Re: More: 120 bps vs. 240 bps comparison tests
My two cents for what it's worth:
I thought a while ago that there was a relationship
between the frequency of commutation of the tank circuit and
the length of the spark if all else was equal.
My reasoning was that the sparks we see from these
things aren't single strokes but several happening together in
a short space of time. Take a close look at a time exposure of
a tesla coil discharge and you'll notice a banding effect like
someone had drawn wavy lines parallel to each other.
They come from the action of the discharge. It is
a series of pulses not a single dancing stroke.
So the discharges strobe.
Same thing happens in a lightning stroke. Lightning
isn't a d.c. pulse either folks.
Each time a breakdown occurs it leaves behind an
ionized path that starts to dissipate. The next time the gap
commutates the energy will tend to propagate along the
pre-ionized trail left from the previous breakdown.
It's as though you were trying to shatter a piece of
glass that was self healing. You hit it once and create a crack
and as you draw back to hit it again it starts to close. If you
hit it fast enough you can build on the remnant of the first
crack. If you don't you just make the same size crack each
A aquaintance of mine has a floor standing coil
that procduced free air streamers of a bit over five feet in
length. He was running a salient pole synchronous motor
on his gap with eight poles at eighteen hundred rpm.
When he went to a thirty-six hundred rpm
synchronous motor his arcs grew out to six feet and some.
He didn't change anything else that I know of.
I suspect that Tesla Coil spark length is the result
of a combination of potential at the terminal capacitance,
available current at the terminal capacitance, frequency
of commutation and average power through put of the
In simpler terms it is the power per pulse and
how often you deliver that power that governs the
true length of the streamer. Not raw potential alone.
Just a thought...
>Original Poster: FutureT-at-aol-dot-com
><< cap spark
> watts watt amp length power charge
>> BPS Joules calc meter meter inches factor % eff. %
>> 120 3.85 463 550 2.6 42 88 84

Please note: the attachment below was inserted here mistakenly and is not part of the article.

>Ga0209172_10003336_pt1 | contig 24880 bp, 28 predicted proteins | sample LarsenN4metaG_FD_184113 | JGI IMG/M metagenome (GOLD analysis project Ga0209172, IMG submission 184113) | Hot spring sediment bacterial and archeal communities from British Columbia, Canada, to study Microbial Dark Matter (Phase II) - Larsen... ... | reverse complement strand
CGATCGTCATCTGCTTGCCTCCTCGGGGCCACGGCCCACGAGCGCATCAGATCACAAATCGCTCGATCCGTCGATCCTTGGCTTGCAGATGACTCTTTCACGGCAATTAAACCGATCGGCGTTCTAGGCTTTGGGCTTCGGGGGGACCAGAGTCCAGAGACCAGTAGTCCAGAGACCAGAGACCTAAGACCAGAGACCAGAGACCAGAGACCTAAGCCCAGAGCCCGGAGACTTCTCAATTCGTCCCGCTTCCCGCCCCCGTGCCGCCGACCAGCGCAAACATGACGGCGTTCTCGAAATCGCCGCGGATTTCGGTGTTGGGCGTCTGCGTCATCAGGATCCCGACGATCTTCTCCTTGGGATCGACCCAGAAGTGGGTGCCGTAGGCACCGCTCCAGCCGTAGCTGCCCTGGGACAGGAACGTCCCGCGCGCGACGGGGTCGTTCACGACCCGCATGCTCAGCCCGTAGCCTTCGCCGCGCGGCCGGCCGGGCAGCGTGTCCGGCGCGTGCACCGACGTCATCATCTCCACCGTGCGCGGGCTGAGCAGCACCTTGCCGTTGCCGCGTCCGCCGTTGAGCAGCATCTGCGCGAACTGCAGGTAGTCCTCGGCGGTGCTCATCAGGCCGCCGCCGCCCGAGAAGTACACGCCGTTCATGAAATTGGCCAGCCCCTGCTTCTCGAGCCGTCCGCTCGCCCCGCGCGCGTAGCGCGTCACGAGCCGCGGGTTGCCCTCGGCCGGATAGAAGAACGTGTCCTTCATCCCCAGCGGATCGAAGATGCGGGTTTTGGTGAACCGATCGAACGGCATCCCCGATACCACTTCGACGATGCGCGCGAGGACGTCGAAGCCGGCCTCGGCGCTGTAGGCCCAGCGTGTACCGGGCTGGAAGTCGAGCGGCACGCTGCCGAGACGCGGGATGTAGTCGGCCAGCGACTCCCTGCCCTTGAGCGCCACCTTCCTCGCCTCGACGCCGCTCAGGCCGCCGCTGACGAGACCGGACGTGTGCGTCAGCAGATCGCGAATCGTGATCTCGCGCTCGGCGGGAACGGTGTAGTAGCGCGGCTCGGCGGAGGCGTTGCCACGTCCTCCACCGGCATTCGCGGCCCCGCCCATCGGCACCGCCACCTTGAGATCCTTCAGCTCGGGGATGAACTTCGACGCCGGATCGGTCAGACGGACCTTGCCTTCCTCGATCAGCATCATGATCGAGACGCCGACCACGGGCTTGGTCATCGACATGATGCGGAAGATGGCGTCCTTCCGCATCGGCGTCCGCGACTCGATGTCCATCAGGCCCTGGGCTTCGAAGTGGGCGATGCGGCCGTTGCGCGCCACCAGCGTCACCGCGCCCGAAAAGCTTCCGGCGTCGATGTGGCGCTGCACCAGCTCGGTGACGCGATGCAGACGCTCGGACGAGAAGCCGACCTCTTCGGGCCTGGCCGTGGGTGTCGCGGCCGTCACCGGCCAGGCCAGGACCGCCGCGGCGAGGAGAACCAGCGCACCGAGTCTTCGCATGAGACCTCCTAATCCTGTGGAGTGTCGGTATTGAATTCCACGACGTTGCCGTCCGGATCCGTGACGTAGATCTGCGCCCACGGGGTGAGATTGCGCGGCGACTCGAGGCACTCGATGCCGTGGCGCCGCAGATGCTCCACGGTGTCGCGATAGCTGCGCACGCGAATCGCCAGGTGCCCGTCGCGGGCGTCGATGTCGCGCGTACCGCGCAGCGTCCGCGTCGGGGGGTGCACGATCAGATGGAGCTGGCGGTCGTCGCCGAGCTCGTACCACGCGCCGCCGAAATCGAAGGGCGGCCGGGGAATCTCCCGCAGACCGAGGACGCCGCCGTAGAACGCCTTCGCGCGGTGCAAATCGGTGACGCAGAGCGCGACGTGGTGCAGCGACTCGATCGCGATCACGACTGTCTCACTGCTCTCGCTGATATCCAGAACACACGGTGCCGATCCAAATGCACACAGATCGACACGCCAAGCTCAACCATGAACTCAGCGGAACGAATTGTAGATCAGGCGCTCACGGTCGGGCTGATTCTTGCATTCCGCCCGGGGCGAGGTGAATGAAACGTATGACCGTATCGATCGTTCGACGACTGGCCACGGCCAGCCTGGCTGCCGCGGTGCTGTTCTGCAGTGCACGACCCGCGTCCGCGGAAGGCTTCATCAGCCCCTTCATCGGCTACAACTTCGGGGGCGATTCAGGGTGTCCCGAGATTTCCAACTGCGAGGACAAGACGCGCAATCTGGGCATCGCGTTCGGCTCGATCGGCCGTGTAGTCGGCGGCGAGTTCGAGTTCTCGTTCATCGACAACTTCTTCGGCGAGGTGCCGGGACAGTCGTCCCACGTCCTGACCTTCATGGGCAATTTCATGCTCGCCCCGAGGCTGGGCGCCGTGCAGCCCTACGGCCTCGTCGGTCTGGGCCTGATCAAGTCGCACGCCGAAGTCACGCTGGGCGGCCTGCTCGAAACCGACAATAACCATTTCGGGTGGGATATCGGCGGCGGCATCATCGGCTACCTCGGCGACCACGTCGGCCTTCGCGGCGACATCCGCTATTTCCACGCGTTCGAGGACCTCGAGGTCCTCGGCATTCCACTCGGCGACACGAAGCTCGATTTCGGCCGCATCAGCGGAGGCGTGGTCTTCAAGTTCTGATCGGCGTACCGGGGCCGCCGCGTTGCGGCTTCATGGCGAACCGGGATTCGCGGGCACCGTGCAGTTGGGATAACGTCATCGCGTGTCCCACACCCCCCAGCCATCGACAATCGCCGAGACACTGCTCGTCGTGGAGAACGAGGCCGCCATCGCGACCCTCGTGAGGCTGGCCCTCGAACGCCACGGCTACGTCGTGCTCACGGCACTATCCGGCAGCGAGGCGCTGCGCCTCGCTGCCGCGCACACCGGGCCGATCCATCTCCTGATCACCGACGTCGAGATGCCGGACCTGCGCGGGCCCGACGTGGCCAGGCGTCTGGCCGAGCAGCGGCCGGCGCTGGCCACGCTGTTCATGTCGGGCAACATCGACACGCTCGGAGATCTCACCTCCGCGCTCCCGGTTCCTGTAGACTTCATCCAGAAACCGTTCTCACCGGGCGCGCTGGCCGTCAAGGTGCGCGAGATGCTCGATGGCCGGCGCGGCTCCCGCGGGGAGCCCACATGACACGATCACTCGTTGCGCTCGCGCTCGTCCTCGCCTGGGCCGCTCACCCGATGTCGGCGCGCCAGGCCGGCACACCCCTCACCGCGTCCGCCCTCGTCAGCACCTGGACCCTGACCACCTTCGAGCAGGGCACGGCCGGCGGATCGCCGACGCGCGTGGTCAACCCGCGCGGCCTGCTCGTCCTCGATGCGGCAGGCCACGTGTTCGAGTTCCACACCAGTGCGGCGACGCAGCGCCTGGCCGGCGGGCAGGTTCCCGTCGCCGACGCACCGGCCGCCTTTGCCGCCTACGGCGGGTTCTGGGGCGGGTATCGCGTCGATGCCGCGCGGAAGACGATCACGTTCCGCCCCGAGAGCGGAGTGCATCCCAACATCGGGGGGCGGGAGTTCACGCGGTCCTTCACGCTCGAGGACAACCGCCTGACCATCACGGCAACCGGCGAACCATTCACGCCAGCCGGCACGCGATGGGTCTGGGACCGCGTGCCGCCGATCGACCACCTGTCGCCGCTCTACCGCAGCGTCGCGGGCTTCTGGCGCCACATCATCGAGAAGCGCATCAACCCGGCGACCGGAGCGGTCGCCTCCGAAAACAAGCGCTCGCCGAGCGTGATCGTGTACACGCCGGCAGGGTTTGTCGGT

>> 240 5.41 650 800 3.8 42 88 81
>Malcolm, Barry, all,
>I should mention that in the table above from my previous posting,
>that the 240 bps joule figure is based on two bangs, so the figure
>is really joules per ac half cycle.
>But I did some more tests:
>First, I adjusted the gap phase by a few degrees to better equalize the
>bang sizes, this had no noticeable effect on the TC operation or
>I started thinking some more about the whole comparison, and I
>started to wonder if I might be seeing the effect of a sort of "sweet
>spot" in the coil, which could be skewing the results. As a cross-
>check, I did a new test, running the coil at 240 bps with the same
>bang sizes as previously used at 120 bps. This of course doubled
>the input power, and the spark increased by 23%. Next I ran the
>coil at 120 bps, but used the smaller bang size equal to that used
>previously at 240 bps, and of course the spark was shorter. Here's
>a new table showing the new results:
> watts watt amp spark length
>BPS Joules calc meter meter length increase
>120 2.7 325 400 1.8 34"
>240 5.41 650 800 3.8 42 23%
>120 3.85 463 550 2.6 42
>240 7.7 926 1100 51 21%
>These results suggest that doubling the power input by a doubling
>of the break rate (keeping bang size the same), gives about 1/2 the
>spark length benefit as a doubling in cap size instead. A doubling
>of the cap size (bang size) gives about a 41% spark length increase
>(shown by other experiments). So these new tests continue to
>indicate that longest sparks for a given wallplug input power can be
>achieved with low break rates with larger caps. Again the 240 bps
>joule figures in the table above are for 2 bangs (1/2 ac cycle).
>These tests also show that charging efficiency remains good at the
>higher break break rate. The inefficiency of high break rates must
>be occuring due to the physics of spark growth in the air. The
>sparks are brighter and fuller though at the high break rate, so it
>would seem that at high break rates, the power is going partially into
>creating fuller, brighter sparks, and partially into making them longer.
>Yet, Greg Leyh's sparks seemed to grow tremendously as he raised
>his break rate in his excellent DC powered TC (he has equal bang
>size at all break rates). I forget the exact figures though, i.e. for a
>doubling of the break rate, how much longer did the sparks grow?